"The new me is more Me than the before-me, tho the latter-me, each time, is hard to recollect since it was some-other-me."

I can relate to that. Whenever I look at my older comments, or when I take the Dr. Who-mobile even further into the past, I think: "Man, I was a real retard."

Then I am even more grateful to the O nukin' the crap outta me.

9/04/2007 09:43:00 PM  
Blogger Voltron said...

You know, I have to give thanks to you guys. You're on a level beyond me at the present, but as a troll (read that - thorn in the side/pain in the arse) of a liberal board or two you've given me much inspiration.

The previous post and the accompanying review of their hero Gandhi gave me much ammunition...LOL
(and I actually learn things too!)

9/04/2007 10:27:00 PM  
Anonymous ximeze said...

Smoov said: "that these "creatures" have a life of their own--almost a literal biological entity--and that they will do anything to keep themselves alive, up to and including "sacrificing" the host."

Altho 'the chorus' has been present as long as I can remember(standard family joke is that 'the chorus made me do it') Bob's Testavus OCUG explained them in a way that really made sense, why they were so persistent, ducking just out of reach when pursued, & so hard to eradicate.

Bob's insights about how they get passed thru family members & spread around like viruses to large groups where members share the same 'infection' was what I had observed, but could not put my finger on. And how they replicate & morph, indeed 'alive' & sometimes running the show, hidden behind a curtain.

PS: thanks for the link to DL's paper

9/04/2007 10:51:00 PM  
Anonymous ximeze said...

Voltron:
Way to go! Fun isn't it?

Have you seen "Death of a Phony" by Thomas Lifson on American Thinker?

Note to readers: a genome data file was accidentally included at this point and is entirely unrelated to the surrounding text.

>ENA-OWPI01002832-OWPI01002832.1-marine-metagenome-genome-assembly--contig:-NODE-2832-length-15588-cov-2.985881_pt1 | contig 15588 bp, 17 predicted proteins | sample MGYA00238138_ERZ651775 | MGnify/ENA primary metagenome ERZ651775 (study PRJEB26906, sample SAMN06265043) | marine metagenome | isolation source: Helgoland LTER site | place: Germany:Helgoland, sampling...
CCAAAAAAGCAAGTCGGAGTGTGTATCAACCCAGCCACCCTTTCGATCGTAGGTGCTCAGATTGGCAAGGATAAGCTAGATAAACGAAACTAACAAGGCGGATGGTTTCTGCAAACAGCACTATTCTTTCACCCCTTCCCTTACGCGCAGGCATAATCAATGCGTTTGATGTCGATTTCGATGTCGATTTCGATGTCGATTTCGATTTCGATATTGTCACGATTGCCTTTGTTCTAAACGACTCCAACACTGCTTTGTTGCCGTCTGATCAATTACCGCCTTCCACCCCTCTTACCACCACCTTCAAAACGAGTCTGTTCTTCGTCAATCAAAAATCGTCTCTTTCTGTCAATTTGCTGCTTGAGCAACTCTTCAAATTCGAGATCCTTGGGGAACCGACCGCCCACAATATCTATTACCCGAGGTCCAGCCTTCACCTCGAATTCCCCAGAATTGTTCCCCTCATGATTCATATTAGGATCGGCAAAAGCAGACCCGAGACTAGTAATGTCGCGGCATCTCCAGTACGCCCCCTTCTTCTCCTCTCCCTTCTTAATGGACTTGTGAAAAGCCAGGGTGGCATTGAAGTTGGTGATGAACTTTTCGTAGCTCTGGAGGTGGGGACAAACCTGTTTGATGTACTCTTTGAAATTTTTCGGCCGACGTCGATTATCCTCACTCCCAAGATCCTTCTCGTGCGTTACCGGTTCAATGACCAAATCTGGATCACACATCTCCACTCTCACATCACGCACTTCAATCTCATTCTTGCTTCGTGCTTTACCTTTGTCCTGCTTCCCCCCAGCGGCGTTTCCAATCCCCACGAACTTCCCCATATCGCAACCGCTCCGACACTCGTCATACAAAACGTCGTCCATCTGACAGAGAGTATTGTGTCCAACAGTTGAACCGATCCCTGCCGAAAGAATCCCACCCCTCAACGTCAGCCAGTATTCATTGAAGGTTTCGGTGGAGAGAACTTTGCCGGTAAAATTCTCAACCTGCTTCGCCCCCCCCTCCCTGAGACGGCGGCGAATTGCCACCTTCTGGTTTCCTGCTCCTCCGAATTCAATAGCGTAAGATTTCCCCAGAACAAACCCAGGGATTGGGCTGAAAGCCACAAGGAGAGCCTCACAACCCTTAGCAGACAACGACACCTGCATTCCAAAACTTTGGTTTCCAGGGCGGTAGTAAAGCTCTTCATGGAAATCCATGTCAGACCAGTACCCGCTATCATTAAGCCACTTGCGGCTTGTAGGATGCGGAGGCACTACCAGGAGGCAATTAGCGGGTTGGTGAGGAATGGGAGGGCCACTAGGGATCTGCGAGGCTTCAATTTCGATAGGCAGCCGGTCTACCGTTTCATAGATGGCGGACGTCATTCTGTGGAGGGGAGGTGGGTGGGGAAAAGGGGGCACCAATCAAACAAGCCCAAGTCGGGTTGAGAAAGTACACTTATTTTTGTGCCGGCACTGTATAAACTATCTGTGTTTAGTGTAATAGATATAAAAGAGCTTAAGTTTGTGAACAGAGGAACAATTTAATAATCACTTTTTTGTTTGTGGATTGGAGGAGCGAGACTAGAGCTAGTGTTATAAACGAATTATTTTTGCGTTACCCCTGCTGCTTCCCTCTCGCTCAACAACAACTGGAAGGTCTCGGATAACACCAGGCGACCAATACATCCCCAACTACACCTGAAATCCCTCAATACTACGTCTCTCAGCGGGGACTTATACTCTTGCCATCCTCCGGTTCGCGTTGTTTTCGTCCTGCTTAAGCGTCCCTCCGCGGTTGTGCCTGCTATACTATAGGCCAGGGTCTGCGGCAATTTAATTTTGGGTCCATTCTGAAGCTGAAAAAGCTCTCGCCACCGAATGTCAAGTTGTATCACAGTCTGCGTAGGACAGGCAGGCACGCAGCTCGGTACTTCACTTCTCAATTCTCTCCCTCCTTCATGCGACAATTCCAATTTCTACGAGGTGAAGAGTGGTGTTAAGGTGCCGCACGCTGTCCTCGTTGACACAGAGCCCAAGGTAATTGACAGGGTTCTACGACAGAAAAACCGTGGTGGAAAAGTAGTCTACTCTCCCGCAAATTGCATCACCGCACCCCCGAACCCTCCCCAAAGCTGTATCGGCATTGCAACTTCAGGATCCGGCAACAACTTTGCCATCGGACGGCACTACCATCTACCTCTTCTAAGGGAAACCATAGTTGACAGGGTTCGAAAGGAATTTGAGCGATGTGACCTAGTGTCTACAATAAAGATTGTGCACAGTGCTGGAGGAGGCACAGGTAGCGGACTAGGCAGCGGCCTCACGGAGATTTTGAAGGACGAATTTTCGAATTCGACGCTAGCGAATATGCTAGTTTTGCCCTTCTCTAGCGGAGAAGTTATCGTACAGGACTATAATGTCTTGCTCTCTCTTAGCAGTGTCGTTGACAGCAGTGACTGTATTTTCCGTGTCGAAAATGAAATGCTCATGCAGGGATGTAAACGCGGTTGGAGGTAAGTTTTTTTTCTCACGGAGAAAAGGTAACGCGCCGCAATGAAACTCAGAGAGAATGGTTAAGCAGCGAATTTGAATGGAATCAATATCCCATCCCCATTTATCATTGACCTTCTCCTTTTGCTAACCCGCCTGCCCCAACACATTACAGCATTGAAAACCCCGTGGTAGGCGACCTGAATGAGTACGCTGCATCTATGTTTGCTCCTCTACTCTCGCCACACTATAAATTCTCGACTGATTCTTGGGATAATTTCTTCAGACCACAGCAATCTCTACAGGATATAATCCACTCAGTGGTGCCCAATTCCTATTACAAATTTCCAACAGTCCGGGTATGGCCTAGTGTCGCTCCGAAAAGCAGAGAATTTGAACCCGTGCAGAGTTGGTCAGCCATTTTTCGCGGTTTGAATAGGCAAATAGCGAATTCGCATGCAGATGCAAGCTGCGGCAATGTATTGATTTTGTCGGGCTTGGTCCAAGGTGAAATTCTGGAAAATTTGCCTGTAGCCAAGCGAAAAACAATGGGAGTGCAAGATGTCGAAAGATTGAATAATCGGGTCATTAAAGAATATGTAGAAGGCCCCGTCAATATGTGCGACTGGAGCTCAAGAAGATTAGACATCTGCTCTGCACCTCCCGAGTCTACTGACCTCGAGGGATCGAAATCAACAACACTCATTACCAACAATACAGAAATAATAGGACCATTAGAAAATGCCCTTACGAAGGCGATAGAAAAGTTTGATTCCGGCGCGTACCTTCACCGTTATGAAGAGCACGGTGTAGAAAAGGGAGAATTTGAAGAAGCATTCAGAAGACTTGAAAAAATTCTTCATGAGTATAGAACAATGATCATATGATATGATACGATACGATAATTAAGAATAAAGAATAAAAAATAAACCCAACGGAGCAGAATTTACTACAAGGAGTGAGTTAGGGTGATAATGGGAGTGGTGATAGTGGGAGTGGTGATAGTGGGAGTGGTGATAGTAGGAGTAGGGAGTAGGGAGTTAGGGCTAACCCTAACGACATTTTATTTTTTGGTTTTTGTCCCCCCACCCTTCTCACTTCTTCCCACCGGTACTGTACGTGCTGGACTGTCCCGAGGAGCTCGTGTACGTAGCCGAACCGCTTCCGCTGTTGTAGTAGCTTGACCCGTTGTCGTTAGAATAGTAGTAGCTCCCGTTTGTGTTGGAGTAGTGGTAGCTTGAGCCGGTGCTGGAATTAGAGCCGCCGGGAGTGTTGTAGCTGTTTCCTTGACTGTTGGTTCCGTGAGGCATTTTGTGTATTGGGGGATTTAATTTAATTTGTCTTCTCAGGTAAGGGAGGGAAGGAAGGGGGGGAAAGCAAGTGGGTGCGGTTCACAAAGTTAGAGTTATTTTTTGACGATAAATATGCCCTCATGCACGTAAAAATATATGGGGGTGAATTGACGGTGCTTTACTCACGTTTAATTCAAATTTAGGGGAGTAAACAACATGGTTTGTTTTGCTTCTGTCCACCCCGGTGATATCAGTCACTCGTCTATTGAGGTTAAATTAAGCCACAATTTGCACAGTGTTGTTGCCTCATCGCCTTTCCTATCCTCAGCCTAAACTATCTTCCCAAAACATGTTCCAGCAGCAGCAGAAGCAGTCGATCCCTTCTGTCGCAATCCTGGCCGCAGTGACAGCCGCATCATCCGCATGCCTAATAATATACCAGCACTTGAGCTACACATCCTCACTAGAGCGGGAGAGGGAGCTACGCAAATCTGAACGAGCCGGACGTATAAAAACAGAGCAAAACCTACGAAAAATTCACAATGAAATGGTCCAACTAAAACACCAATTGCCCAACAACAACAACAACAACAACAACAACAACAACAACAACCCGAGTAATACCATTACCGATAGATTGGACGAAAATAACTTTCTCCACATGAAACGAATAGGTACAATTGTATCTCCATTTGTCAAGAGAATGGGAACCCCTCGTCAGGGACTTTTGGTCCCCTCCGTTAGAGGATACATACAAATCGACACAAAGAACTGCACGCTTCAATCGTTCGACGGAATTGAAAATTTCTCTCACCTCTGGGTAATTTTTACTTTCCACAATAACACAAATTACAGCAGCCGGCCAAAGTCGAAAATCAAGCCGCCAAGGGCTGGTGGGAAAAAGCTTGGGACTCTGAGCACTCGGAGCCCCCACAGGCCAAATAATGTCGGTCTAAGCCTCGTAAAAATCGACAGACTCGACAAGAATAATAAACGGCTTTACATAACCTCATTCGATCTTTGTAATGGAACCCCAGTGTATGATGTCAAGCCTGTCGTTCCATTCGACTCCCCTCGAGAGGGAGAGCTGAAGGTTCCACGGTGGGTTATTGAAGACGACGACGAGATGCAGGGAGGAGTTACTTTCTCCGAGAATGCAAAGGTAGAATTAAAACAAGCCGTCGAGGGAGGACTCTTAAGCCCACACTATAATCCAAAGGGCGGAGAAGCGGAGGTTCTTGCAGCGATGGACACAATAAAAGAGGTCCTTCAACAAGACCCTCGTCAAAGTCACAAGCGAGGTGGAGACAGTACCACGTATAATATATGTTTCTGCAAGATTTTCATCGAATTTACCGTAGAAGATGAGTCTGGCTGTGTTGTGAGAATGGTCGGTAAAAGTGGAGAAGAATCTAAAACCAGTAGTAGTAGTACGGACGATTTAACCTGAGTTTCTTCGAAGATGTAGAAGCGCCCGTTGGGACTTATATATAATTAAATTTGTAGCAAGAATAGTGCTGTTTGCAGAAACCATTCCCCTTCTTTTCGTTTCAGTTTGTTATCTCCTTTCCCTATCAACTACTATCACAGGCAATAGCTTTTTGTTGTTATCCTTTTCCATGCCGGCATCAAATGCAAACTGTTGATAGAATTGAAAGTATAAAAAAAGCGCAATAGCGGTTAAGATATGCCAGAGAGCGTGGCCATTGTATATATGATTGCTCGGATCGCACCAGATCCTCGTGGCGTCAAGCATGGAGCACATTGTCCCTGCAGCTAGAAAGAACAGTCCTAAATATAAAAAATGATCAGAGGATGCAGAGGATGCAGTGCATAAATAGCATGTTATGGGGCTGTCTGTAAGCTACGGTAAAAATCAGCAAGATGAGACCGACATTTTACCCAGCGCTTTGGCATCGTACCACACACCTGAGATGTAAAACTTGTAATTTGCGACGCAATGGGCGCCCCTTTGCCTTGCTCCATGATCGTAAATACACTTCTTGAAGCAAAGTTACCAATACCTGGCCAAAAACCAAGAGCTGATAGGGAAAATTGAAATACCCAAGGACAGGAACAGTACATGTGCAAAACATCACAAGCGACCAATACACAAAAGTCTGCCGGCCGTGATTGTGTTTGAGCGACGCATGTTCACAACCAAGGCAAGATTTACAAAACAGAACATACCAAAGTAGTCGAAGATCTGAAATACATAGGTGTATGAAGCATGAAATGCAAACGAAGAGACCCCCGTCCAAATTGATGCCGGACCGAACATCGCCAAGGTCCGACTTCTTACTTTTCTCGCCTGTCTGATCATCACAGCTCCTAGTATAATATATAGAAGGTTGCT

He demolishes another Libo-Icon: playwright Arthur Miller. Plenty of ammo there. Check it out.

http://www.americanthinker.com/2007/09/
death_of_a_phony_moralist.html

9/04/2007 11:03:00 PM  
Anonymous hoarhey said...

Voltron,

Go forth and SLAY!

Ximeze,
Hadn't known much of the political philosophy of Authur Miller. One thing I do know is that I went to see 'Death of a Salesman' starring Hal Holbrooke in Denver about a decade ago with a friend. We got up and left about halfway through because it was obvious we were wasting precious moments of our lives. Man, what a redundant downer that play was.

9/05/2007 12:09:00 AM  
Blogger Mizz E said...

Fixin' to Die Blues

(First release—Booker T. Washington a.k.a. Bukka White)

Feeling funny in my mind, Lord,
I believe I'm fixing to die
Feeling funny in my mind, Lord
I believe I'm fixing to die
Well, I don't mind dying
But I hate to leave my children crying
Well, I look over yonder to that burying ground
Look over yonder to that burying ground
Sure seems lonesome, Lord, when the sun goes down

Feeling funny in my eyes, Lord,
I believe I'm fixing to die, fixing to die
Feeling funny in my eyes, Lord
I believe I'm fixing to die
Well, I don't mind dying but
I hate to leave my children crying
There's a black smoke rising, Lord
It's rising up above my head, up above my head
It's rising up above my head, up above my head
And tell Jesus make up my dying bed.

I'm walking kind of funny, Lord
I believe I'm fixing to die, fixing to die
Yes I'm walking kind of funny, Lord
I believe I'm fixing to die
Fixing to die, fixing to die
Well, I don't mind dying
But I hate to leave my children crying.

9/05/2007 08:15:00 AM